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About Section 1115 Demonstrations

Section 1115 of the Social Security Act gives the Secretary of Health and Human Services authority to approve experimental, pilot, or demonstration projects that are found by the Secretary to be likely to assist in promoting the objectives of the Medicaid program. The purpose of these demonstrations, which give states additional flexibility to design and improve their programs, is to demonstrate and evaluate state-specific policy approaches to better serving Medicaid populations.

On March 14, 2017, the Department of Health and Human Services and CMS issued a letter to the nation’s governors affirming the federal government’s partnership with states to improve the integrity and effectiveness of the Medicaid program for low-income beneficiaries. The letter encourages states to bring forward proposals designed to accomplish this, grounded in ideas that reflect the dynamics and culture of a state.

A core objective of the Medicaid program is to serve the health and wellness needs of our nation’s vulnerable and low-income individuals and families. Traditional Medicaid approaches to serving this diverse and medically complex population have not always been effective at eliminating barriers to access and quality services, and often lack adequate focus on long-term health and independence. Section 1115 demonstration projects present an opportunity for states to institute reforms that go beyond just routine medical care, and focus on evidence-based interventions that drive better health outcomes and quality of life improvements.

In addition to supporting state-led innovations, demonstration projects provide important platforms for enhancing our understanding of the Medicaid program and the outcomes it is producing. CMS is committed to robust evaluation of demonstration projects in order to properly gauge their effectiveness.  Where certain demonstrations may ultimately prove to be more successful than others, CMS views states’ ability to test different approaches as an important tool for continuous improvement. States are invited to propose reforms that build upon the lessons of past demonstrations as well as novel approaches designed to promote Medicaid’s objectives, such as reforms that would:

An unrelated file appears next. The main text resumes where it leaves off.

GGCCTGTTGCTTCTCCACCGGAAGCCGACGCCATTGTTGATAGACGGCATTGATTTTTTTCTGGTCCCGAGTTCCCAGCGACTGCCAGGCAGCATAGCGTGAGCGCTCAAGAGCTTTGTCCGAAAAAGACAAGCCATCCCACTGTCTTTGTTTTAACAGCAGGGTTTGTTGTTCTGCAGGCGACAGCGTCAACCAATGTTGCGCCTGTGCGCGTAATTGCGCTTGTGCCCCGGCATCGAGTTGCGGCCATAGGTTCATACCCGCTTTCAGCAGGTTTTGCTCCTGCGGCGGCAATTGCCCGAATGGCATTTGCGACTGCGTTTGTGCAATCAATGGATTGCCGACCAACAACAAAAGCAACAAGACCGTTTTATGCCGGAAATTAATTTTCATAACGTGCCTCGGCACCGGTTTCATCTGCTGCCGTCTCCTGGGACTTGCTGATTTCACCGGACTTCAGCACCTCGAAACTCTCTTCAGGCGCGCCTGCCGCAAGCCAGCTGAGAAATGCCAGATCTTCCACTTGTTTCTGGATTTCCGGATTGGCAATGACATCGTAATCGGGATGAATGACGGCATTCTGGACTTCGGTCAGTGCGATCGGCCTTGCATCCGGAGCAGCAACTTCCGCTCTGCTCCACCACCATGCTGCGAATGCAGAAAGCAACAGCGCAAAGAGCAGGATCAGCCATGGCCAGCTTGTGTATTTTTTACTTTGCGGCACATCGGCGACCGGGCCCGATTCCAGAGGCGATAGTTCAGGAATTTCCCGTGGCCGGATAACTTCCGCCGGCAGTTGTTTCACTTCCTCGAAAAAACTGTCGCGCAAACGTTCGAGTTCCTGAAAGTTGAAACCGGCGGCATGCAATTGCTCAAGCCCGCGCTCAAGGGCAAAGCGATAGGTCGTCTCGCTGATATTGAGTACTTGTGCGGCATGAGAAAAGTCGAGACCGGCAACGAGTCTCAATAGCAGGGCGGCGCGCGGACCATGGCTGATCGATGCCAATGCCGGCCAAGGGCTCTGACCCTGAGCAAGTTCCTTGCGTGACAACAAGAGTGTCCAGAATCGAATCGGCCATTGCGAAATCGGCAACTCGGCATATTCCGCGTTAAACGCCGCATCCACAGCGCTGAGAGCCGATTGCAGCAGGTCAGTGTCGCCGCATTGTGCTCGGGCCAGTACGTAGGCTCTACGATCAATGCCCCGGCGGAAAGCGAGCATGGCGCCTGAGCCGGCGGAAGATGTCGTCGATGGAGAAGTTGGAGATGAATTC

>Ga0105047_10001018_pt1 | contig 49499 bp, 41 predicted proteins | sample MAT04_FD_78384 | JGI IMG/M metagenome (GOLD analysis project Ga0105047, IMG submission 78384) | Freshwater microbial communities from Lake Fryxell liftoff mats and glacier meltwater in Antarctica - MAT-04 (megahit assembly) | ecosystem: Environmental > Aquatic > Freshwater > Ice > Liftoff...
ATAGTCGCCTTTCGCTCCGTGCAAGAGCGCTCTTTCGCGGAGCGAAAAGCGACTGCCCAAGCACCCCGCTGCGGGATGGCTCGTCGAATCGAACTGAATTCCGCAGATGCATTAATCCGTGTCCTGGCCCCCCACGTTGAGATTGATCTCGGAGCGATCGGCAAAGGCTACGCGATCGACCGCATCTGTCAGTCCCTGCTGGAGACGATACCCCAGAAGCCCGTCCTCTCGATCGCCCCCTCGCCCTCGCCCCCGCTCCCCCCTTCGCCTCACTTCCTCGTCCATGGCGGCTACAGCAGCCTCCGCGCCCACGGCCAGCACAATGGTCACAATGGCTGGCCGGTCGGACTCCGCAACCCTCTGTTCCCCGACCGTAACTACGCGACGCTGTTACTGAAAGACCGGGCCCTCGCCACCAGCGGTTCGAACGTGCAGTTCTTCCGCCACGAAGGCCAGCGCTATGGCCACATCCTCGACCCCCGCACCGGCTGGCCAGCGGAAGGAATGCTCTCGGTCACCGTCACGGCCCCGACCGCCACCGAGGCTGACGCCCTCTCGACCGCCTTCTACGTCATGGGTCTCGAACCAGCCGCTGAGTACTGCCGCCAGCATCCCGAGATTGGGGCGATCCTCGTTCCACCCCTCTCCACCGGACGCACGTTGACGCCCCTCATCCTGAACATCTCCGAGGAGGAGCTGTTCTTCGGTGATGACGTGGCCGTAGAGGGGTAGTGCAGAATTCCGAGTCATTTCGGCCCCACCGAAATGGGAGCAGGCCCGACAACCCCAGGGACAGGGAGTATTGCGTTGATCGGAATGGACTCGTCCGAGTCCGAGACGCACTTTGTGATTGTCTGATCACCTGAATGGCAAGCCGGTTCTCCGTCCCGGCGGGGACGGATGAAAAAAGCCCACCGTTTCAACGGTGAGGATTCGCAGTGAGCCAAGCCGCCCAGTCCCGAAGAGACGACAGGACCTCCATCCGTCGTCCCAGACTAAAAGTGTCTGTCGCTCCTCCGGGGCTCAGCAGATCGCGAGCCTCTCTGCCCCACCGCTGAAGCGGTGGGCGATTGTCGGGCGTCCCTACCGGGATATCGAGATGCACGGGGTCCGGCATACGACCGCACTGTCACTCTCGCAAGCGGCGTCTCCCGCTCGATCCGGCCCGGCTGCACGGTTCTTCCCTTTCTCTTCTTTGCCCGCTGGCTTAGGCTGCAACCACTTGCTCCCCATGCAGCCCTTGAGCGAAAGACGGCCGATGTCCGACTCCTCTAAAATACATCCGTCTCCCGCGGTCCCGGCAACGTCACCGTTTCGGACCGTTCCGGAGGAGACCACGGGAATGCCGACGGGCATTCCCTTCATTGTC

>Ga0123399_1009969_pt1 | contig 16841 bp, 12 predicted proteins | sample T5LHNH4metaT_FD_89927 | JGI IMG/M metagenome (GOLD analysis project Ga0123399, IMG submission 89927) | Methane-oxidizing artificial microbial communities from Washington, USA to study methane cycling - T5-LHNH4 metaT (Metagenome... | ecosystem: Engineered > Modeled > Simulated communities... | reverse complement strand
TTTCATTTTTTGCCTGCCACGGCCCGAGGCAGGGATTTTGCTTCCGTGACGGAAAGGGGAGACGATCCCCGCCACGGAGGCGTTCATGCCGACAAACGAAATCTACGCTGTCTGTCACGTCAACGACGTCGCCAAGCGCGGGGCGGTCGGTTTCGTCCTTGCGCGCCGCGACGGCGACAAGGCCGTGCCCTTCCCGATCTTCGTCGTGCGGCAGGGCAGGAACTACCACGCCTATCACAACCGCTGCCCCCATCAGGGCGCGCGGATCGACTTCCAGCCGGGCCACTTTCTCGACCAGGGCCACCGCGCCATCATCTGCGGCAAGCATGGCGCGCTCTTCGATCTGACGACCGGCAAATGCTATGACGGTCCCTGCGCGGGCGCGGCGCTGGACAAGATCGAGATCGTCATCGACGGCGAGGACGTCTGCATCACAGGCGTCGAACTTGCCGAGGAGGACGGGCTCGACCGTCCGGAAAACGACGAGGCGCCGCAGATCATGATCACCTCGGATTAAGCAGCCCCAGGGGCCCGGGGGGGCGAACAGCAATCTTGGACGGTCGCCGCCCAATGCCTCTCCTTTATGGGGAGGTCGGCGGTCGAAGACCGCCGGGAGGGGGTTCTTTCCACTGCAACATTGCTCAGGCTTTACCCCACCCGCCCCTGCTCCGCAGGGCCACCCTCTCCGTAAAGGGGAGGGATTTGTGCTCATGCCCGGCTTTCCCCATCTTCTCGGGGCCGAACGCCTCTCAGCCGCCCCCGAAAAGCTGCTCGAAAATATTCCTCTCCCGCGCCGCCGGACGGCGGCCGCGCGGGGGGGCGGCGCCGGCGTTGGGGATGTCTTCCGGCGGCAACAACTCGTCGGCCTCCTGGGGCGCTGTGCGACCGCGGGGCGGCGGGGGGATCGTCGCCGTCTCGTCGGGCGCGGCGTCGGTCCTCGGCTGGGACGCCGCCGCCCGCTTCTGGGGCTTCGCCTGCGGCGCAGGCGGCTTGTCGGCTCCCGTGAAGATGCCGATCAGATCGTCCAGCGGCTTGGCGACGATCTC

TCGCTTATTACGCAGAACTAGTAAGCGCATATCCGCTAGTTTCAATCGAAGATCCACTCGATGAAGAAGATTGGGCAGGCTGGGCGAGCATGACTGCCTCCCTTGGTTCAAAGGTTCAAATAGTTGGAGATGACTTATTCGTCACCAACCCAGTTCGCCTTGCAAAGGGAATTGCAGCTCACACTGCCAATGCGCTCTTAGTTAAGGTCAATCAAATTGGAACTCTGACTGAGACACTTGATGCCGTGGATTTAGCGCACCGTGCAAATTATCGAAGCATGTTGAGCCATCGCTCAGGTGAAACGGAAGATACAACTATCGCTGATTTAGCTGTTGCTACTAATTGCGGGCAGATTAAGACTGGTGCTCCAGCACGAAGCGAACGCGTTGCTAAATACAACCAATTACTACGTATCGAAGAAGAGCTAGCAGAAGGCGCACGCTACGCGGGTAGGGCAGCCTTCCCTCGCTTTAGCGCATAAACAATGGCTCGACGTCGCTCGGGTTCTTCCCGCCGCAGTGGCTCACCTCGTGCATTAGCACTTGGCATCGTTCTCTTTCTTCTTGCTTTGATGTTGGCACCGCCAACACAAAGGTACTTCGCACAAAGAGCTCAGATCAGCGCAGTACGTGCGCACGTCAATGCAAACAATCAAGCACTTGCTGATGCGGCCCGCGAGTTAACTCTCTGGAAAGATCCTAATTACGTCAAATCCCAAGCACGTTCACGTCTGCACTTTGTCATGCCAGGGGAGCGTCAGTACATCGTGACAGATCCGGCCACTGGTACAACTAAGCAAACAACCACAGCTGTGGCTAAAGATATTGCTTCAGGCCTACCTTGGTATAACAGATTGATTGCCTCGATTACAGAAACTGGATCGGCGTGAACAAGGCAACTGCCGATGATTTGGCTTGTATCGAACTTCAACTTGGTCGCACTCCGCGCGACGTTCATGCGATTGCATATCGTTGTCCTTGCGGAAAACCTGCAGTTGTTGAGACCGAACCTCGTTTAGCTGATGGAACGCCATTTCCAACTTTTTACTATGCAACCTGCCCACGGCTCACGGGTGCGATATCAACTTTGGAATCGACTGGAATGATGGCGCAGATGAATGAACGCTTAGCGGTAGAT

1. Improve access to high-quality, person-centered services that produce positive health outcomes for individuals; 

  2. Promote efficiencies that ensure Medicaid’s sustainability for beneficiaries over the long term;

  3. Support coordinated strategies to address certain health determinants that promote upward mobility, greater independence, and improved quality of life among individuals;

  4. Strengthen beneficiary engagement in their personal healthcare plan, including incentive structures that promote responsible decision-making;

  5. Enhance alignment between Medicaid policies and commercial health insurance products to facilitate smoother beneficiary transition; and

  6. Advance innovative delivery system and payment models to strengthen provider network capacity and drive greater value for Medicaid.

CMS performs a case-by-case review of each proposal to determine whether its stated objectives are aligned with those of Medicaid. CMS also considers whether proposed waiver expenditures are appropriate and consistent with federal policies, including the degree to which they supplant state-only costs for existing programs or services and can and should be supported through other federal and non-Federal funding sources.

Demonstrations must also be "budget neutral" to the Federal government, which means that, during the course of the project, Federal Medicaid expenditures will not be more than Federal spending without the demonstration. CMS policy (PDF, 453.97 KB)  requires the demonstration's budget ceiling to be rebased using recent cost data and growth trends at every extension, and will also limit carry-forward of accumulated savings from one approval period to the next.

Generally, section 1115 demonstrations are approved for an initial five-year period and can be extended for up to an additional three to five years, depending on the populations served. States commonly request and receive additional 3-year extension approvals. Certain demonstrations that have had at least one full extension cycle without substantial program changes will be eligible for CMS’ "fast track (PDF, 111.36 KB) " review process for demonstration extensions. For more information on the fast track federal review process for section 1115 Medicaid and CHIP demonstration extensions, visit the How States Apply page.